Posted on Feb 02, 2009 | Comments 1
There can be as many good behaviors as bad as far as students are concerned, and it is vital for parents and educators to be aware of what these are, and how they can be managed.
One thing to remember, however, is that no matter what labels may be applied to each behavior; one is labeling the behavior and not the child.
All children misbehave for some reason, like for example, for attention, or for revenge against a slight, or perhaps because they feel inadequate.
The student may cheat at this homework, may copy, and may lie about it.Â He may use his over active imagination to fabricate tall tales and tell them with conviction so that he may escape punishment.
He may be prone to exaggeration, and he may never accept blame for his own actions and rather, try to pass them off on someone else. He may be a consummate alibi or excuse maker, coming up with creative and innovative for not having done what he should have, or having done what he should not have.
This student will never complete his homework and class work; he will always have a pat alibi ready and may convince the teachers of its validity every time, if the teacher did not know better.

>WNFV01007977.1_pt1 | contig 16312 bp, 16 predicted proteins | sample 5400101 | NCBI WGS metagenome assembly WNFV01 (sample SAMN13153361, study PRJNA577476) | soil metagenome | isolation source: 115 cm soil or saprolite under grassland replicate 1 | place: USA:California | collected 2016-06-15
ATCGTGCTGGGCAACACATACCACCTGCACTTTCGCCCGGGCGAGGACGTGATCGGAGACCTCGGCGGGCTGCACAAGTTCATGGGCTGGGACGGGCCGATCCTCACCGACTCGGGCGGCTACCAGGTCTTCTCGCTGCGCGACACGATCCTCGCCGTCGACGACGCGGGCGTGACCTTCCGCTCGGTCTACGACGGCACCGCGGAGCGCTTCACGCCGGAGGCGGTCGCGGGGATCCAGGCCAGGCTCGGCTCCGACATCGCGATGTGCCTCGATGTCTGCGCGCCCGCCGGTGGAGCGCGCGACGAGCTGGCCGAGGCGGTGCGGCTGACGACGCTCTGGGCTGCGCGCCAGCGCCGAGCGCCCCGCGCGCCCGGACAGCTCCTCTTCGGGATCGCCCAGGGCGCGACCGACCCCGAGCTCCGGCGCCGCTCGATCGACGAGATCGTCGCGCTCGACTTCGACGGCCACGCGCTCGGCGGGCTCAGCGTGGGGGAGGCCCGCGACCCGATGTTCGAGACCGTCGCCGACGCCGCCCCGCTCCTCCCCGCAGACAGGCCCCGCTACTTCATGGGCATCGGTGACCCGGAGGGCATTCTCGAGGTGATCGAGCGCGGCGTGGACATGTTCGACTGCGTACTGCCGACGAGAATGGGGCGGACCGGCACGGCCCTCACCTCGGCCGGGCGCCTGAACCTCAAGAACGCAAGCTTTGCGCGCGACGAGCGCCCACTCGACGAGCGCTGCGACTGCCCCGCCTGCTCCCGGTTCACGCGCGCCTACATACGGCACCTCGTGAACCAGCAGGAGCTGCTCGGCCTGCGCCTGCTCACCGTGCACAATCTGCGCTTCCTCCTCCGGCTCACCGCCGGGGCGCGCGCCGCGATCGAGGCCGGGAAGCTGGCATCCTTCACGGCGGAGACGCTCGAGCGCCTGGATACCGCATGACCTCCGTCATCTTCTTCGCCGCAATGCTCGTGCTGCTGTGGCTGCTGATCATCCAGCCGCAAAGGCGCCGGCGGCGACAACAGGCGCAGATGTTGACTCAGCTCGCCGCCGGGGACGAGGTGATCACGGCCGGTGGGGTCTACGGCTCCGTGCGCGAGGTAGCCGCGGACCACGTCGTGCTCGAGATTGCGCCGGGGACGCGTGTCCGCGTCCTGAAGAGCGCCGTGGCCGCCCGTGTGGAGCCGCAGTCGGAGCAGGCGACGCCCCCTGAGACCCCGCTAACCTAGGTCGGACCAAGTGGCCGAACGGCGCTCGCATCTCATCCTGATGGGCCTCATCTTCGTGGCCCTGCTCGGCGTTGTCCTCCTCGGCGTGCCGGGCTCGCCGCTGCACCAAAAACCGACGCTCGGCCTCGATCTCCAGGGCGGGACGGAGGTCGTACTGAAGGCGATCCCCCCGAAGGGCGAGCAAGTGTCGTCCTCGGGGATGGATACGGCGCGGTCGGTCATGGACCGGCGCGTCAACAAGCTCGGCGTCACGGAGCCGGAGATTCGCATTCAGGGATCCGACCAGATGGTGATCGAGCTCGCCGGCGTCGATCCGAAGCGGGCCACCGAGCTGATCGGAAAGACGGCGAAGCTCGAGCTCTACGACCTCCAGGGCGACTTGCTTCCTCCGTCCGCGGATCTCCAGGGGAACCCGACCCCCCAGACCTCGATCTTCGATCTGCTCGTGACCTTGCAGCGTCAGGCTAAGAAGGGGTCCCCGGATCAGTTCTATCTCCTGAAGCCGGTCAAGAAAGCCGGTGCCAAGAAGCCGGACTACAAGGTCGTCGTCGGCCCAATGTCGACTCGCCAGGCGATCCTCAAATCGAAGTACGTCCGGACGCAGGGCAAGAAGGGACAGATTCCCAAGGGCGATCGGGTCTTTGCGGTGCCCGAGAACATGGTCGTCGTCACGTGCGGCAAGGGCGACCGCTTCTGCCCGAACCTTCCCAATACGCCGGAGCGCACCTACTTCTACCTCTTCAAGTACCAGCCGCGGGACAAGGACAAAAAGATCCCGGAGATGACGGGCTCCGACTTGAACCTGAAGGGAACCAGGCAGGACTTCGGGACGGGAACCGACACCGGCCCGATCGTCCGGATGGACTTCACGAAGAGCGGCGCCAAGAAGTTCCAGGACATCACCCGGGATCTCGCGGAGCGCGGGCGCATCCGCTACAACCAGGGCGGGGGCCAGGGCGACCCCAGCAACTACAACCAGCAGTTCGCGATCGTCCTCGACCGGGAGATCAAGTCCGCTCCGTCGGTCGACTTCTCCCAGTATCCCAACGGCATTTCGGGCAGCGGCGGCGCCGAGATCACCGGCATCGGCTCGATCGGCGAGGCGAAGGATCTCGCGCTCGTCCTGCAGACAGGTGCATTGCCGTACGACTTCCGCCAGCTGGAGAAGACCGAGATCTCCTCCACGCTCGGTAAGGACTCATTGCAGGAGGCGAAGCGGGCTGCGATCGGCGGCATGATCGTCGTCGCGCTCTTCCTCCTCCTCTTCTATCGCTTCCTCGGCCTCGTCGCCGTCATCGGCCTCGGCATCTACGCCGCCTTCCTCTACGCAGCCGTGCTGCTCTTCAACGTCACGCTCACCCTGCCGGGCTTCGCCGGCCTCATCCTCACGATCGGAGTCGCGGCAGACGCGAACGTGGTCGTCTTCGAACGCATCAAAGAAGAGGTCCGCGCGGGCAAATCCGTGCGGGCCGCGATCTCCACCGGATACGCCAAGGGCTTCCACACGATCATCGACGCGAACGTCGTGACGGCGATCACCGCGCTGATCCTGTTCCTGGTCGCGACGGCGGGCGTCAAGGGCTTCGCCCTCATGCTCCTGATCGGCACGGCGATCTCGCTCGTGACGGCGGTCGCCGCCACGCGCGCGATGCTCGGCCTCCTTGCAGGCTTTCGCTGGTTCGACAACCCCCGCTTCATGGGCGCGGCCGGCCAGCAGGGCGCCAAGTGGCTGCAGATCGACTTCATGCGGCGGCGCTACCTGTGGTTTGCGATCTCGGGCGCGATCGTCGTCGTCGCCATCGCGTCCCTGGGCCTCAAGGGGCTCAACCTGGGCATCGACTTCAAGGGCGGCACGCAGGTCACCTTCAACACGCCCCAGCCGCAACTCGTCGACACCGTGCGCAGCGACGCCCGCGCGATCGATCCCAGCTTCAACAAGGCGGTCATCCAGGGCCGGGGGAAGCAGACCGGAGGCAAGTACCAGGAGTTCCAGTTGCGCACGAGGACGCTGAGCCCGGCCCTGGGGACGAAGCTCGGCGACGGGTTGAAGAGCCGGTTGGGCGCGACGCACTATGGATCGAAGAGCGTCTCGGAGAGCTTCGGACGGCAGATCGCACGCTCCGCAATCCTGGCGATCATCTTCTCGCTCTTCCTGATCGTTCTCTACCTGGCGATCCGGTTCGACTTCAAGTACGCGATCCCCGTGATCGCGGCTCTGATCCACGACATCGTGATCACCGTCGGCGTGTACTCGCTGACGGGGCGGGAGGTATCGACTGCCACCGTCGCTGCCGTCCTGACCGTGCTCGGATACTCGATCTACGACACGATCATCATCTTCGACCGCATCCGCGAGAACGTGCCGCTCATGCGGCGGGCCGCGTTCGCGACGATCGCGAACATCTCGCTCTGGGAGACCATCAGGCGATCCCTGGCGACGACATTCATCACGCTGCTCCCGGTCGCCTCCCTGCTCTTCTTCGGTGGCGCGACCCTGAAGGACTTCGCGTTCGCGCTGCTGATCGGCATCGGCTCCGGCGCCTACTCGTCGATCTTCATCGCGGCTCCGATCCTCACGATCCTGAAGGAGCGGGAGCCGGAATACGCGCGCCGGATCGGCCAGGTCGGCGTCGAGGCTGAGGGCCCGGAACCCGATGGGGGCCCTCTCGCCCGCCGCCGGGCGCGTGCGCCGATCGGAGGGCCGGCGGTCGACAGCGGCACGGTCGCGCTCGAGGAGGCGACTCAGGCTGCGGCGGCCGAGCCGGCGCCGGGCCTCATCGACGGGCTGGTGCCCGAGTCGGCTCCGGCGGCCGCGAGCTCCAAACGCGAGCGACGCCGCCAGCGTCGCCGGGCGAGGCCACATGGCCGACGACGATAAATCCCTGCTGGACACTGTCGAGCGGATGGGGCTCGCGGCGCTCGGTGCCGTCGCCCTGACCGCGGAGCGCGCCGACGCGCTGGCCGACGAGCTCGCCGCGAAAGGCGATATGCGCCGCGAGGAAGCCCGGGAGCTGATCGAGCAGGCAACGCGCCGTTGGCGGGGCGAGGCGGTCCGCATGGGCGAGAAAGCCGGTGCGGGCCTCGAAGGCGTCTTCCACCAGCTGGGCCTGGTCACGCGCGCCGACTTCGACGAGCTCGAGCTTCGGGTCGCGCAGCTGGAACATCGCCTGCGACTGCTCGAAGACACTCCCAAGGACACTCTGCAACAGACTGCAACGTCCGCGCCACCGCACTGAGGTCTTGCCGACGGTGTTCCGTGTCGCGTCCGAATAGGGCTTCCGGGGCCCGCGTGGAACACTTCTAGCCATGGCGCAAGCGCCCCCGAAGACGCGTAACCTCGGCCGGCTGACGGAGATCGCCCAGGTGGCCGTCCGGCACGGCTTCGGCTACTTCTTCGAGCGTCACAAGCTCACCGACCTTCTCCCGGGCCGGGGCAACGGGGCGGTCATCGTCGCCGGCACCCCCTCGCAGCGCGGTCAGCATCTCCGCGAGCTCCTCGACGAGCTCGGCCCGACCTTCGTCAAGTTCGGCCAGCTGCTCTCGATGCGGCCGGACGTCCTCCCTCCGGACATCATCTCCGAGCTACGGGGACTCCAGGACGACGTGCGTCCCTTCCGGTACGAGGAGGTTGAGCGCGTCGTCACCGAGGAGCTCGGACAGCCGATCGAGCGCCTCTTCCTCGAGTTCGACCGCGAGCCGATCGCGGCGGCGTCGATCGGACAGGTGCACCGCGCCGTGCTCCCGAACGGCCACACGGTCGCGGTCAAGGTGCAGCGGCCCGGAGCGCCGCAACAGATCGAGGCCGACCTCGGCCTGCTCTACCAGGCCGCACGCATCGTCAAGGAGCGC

How does one deal with these and other such behaviors? Here are some tips for you:
- All children do need attention, and one of the most important goal as a parent would be to supply undivided attention to the child whenever he needs it. This in itself is a good behavior management strategy to deal with the problem. However, if the child demands too much attention, which the parent feels unable to provide, then the parent may think of this strategy: ignoring the behavior whenever possible, but offering more attention at other pleasant times with the child, and isolating the child with a â€˜timeoutâ€™ whenever he misbehaves.
- Formulate a reward-punishment strategy. According to this plan, you would offer a reward or bribe to the student, if he behaves well, and give out the previously decided punishment when he misbehaves. According to experts, this method works better than most, perhaps because of its implicit simplicity.Â Make sure that the price for both behaving as well as for misbehaving is high enough to appeal to the child, otherwise this strategy will never work.
- Encourage positive behaviors whenever and wherever you can, and this in itself will reinforce these behaviors as against the negative ones.
Donâ€™t give up; it will all be worth it at the end.
Posted in: Parenting